Are you a self-employed artist or photographer? If so, you should understand how vital to your business accurate record keeping is. Record keeping is one of those things that can be fairly time consuming and monotonous, however, by setting aside a little time each week, it can really help in the future and save you a lot of work all in one go!
What should you keep records of?
Ideally there are three main things that you should keep up to date and safe;
- Your artwork
- Financial Transactions including sales
- Customer details and a client list
We are all guilty of it… saving digital files under any old name. However, this can cause a nightmare when you know you have a file but you are shifting through hundreds or perhaps thousands to find one image you needed to send over to potential client 10-minutes ago! To save yourself this potential time consuming problem, you should name files accordingly. Set up your own system that you can stick to and use each and every time you save a new piece of artwork. It is always a good idea to include the date too, perhaps just the month and year and the title of the piece for example, something simple such as ‘January2020_ArtworkName‘ would suffice. By naming your files accordingly, this can also assist when discussing them with someone else, to ensure you are both discussing the same piece of work. It would then be useful to record these file names in an individual spreadsheet too so you can record your sales against this.
By recording all of your income and expenses, you will be saving yourself a lot of time and stress, particularly at this time of year when the dreaded self-assessment return date approaches! Of course, you should be doing this already, however, if you feel like you need help with this, perhaps contact a local bookkeeper or accountant.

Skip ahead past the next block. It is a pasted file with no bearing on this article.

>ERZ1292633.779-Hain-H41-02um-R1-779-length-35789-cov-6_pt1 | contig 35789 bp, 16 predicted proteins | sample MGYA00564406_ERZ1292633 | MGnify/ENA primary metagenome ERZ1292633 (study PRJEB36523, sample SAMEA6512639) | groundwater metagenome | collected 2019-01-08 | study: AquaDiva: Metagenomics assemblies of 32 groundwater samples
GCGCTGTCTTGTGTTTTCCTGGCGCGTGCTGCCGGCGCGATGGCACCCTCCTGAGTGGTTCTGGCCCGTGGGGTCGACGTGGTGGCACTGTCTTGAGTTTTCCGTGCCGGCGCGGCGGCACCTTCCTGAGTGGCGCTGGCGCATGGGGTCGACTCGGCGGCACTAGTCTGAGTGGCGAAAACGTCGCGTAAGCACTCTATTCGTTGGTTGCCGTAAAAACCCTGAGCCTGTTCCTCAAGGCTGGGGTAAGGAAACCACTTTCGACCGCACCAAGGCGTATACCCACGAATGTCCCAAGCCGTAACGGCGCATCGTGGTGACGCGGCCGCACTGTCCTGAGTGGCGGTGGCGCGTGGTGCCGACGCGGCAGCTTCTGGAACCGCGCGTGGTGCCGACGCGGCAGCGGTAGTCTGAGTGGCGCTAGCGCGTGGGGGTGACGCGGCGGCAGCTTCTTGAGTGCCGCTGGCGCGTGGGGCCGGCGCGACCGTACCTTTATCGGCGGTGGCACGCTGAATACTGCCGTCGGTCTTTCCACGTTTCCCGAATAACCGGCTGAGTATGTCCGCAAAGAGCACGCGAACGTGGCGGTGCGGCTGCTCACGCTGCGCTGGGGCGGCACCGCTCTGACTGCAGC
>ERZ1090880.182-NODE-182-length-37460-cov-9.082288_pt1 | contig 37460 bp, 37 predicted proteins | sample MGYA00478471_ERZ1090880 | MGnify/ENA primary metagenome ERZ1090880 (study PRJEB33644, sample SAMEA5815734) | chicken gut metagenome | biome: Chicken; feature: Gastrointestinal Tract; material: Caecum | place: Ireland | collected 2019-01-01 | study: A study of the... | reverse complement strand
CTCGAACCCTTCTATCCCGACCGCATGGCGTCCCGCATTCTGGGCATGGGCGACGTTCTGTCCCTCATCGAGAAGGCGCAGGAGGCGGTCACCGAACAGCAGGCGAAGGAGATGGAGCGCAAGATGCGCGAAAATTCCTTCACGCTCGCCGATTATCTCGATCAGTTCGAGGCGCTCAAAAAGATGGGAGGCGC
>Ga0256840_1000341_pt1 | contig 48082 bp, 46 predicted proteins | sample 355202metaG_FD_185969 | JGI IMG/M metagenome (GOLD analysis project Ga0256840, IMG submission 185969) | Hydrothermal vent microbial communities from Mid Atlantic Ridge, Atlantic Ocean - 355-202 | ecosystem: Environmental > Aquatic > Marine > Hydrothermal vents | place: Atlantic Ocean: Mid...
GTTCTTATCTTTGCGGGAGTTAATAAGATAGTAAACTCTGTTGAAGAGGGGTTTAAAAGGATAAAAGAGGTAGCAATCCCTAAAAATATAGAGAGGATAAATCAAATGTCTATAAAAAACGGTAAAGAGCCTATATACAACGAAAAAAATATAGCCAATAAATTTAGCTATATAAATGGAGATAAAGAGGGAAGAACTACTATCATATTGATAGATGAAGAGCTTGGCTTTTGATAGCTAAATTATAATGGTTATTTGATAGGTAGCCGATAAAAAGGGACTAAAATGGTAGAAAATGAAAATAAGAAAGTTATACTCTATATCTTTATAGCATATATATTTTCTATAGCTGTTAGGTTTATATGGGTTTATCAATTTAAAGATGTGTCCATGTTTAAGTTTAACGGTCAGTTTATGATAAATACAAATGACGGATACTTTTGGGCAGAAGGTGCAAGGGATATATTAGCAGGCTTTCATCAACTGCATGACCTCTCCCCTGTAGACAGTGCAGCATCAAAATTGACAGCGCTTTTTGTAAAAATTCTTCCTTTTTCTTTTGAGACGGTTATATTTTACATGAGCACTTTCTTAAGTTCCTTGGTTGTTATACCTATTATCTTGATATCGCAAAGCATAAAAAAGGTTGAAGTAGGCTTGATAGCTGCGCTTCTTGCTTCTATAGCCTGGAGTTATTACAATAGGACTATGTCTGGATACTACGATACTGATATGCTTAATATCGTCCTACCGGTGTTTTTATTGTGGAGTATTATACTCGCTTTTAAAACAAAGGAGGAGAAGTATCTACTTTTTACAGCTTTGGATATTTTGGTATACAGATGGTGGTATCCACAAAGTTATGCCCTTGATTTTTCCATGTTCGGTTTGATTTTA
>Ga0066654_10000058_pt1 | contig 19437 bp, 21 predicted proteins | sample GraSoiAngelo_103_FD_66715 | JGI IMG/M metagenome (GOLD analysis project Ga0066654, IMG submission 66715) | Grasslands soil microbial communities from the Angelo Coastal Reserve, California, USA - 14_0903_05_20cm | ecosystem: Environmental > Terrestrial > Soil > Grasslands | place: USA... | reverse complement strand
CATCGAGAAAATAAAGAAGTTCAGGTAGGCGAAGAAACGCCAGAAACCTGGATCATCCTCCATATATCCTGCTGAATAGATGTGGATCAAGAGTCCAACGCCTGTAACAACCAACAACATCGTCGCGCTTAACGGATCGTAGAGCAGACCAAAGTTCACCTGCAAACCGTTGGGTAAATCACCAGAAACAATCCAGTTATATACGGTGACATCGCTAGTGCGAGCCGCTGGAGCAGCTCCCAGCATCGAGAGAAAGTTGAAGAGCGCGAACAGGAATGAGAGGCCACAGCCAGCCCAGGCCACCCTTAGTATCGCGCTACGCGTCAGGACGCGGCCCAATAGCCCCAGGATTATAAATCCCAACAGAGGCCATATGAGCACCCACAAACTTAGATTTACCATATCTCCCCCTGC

Not only does recording financial transactions make it more convenient when it comes to submitting your tax return, it can also give an insight into your business which you may not have noticed. By recording all of your expenses you can check where you are spending your money. Perhaps you’ve purchased a lot of material recently, by checking records you can identify this and it may help you assess where you can save some costs. On the other hand you should also record your sales and other income. This can assist in identifying best sellers – and the worst sellers, which can then be a great tool when developing your work (although of course, trends and preferences change). Obviously, recording sales is also identifying any income you are making which is most likely the main outcome of your business!
Customers and clients
You should record all those that you come across. This includes customers and suppliers. Do you have a massive pile of business cards hanging around that you don’t know what to do with? Why not set up a simple spreadsheet and record those that may be interested stakeholders. By noting details next to each person, for example, where you met them, what you discussed or how they could benefit you and your business, you will be making your life much easier long term. By jotting this information down and storing it somewhere safe you can immediately remove this information from your head and focus on something else! This can be a daunting task if you have a large amount of information to record but by setting aside a little time each week, you’ll really notice how easy it can be!
Do you have anything else you think is important to keep a record of when it comes to your photography or art business? Let us know, we would love to hear from you!
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